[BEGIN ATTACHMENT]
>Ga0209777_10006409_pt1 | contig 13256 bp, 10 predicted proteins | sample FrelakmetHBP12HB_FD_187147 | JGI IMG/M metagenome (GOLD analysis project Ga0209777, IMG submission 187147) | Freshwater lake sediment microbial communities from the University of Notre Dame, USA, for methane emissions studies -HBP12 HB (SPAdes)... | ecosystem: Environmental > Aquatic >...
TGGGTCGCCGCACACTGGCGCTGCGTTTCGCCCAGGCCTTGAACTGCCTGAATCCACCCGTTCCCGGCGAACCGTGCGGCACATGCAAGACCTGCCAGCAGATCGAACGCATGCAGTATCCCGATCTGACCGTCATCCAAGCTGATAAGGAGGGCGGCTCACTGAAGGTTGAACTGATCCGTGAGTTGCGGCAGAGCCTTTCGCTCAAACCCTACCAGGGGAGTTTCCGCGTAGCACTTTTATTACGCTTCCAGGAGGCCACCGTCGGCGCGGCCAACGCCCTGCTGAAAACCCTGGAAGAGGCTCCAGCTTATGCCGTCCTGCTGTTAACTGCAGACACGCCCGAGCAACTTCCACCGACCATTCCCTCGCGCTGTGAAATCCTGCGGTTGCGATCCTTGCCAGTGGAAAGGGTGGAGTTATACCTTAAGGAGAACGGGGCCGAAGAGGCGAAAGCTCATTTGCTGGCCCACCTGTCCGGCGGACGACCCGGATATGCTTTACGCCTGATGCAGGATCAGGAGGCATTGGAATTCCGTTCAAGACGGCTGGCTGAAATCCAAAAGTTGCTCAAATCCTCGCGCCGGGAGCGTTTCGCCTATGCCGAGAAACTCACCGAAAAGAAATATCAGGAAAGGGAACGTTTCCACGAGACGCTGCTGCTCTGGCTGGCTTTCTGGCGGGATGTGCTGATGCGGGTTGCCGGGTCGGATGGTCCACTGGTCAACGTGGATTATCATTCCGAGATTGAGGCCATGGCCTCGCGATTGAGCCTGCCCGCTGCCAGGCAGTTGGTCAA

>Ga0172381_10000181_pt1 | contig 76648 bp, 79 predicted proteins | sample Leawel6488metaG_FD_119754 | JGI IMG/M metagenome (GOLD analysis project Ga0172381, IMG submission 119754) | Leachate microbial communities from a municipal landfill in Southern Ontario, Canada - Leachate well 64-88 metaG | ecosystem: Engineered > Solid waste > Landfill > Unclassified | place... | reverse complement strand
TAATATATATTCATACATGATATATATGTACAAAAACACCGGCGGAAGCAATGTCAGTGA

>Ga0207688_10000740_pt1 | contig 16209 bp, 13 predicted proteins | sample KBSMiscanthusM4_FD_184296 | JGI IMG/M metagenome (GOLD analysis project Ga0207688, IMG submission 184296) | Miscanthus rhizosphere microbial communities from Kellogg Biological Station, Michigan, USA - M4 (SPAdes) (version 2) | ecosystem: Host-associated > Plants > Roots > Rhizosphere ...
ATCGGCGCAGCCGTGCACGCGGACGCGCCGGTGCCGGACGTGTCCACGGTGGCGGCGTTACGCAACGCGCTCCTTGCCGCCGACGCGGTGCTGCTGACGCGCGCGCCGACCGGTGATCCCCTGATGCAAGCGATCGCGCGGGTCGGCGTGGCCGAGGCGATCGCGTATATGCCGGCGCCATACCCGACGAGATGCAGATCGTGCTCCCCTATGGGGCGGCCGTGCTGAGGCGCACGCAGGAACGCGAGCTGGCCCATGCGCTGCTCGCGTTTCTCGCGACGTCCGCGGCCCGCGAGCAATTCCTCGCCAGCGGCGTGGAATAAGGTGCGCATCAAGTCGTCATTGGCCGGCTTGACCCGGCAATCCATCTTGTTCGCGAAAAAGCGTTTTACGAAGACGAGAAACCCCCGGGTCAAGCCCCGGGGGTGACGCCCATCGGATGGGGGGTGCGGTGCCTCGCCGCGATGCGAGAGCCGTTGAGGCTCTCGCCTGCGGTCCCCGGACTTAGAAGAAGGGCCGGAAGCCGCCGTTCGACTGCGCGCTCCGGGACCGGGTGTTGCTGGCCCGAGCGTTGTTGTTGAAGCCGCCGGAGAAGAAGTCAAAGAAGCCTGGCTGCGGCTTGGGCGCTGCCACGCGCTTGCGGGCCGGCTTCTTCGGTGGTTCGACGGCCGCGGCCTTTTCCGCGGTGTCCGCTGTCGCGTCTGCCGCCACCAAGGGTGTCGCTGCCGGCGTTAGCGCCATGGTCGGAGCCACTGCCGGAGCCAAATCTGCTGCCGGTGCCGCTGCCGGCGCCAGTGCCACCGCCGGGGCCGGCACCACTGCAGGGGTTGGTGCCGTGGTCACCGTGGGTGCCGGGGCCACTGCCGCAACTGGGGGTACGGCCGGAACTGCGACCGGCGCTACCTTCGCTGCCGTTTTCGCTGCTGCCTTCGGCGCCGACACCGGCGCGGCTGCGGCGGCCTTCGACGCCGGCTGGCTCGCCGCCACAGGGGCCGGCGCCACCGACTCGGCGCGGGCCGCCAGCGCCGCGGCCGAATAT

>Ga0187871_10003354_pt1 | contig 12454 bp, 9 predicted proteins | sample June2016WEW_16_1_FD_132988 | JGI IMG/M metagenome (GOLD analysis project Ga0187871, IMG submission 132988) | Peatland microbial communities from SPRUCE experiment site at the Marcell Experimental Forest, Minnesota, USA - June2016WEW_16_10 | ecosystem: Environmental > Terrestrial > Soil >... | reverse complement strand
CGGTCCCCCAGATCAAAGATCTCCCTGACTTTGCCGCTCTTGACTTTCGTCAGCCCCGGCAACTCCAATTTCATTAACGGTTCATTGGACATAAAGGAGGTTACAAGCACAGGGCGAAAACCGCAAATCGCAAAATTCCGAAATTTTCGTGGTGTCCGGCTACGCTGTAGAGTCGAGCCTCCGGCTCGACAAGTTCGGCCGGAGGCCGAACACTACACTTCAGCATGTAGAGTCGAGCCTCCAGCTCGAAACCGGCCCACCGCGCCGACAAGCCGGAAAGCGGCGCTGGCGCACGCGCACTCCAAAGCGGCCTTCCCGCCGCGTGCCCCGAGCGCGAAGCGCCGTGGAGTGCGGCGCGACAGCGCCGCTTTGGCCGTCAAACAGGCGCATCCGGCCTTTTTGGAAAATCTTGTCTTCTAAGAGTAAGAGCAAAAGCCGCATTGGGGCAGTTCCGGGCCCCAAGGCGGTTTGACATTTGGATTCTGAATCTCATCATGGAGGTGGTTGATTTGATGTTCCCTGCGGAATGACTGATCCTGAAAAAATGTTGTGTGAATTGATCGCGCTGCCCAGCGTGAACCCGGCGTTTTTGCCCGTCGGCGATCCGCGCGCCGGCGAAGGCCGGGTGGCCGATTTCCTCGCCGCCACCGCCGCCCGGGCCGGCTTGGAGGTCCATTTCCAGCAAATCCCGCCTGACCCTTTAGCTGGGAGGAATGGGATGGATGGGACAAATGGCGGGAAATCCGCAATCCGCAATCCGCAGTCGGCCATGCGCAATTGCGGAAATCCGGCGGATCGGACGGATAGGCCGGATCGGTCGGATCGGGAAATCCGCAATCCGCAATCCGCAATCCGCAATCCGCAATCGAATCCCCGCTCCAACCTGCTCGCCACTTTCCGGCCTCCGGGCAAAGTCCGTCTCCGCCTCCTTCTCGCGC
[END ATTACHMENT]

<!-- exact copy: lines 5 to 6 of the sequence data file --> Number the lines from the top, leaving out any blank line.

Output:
>Ga0207688_10000740_pt1 | contig 16209 bp, 13 predicted proteins | sample KBSMiscanthusM4_FD_184296 | JGI IMG/M metagenome (GOLD analysis project Ga0207688, IMG submission 184296) | Miscanthus rhizosphere microbial communities from Kellogg Biological Station, Michigan, USA - M4 (SPAdes) (version 2) | ecosystem: Host-associated > Plants > Roots > Rhizosphere ...
ATCGGCGCAGCCGTGCACGCGGACGCGCCGGTGCCGGACGTGTCCACGGTGGCGGCGTTACGCAACGCGCTCCTTGCCGCCGACGCGGTGCTGCTGACGCGCGCGCCGACCGGTGATCCCCTGATGCAAGCGATCGCGCGGGTCGGCGTGGCCGAGGCGATCGCGTATATGCCGGCGCCATACCCGACGAGATGCAGATCGTGCTCCCCTATGGGGCGGCCGTGCTGAGGCGCACGCAGGAACGCGAGCTGGCCCATGCGCTGCTCGCGTTTCTCGCGACGTCCGCGGCCCGCGAGCAATTCCTCGCCAGCGGCGTGGAATAAGGTGCGCATCAAGTCGTCATTGGCCGGCTTGACCCGGCAATCCATCTTGTTCGCGAAAAAGCGTTTTACGAAGACGAGAAACCCCCGGGTCAAGCCCCGGGGGTGACGCCCATCGGATGGGGGGTGCGGTGCCTCGCCGCGATGCGAGAGCCGTTGAGGCTCTCGCCTGCGGTCCCCGGACTTAGAAGAAGGGCCGGAAGCCGCCGTTCGACTGCGCGCTCCGGGACCGGGTGTTGCTGGCCCGAGCGTTGTTGTTGAAGCCGCCGGAGAAGAAGTCAAAGAAGCCTGGCTGCGGCTTGGGCGCTGCCACGCGCTTGCGGGCCGGCTTCTTCGGTGGTTCGACGGCCGCGGCCTTTTCCGCGGTGTCCGCTGTCGCGTCTGCCGCCACCAAGGGTGTCGCTGCCGGCGTTAGCGCCATGGTCGGAGCCACTGCCGGAGCCAAATCTGCTGCCGGTGCCGCTGCCGGCGCCAGTGCCACCGCCGGGGCCGGCACCACTGCAGGGGTTGGTGCCGTGGTCACCGTGGGTGCCGGGGCCACTGCCGCAACTGGGGGTACGGCCGGAACTGCGACCGGCGCTACCTTCGCTGCCGTTTTCGCTGCTGCCTTCGGCGCCGACACCGGCGCGGCTGCGGCGGCCTTCGACGCCGGCTGGCTCGCCGCCACAGGGGCCGGCGCCACCGACTCGGCGCGGGCCGCCAGCGCCGCGGCCGAATAT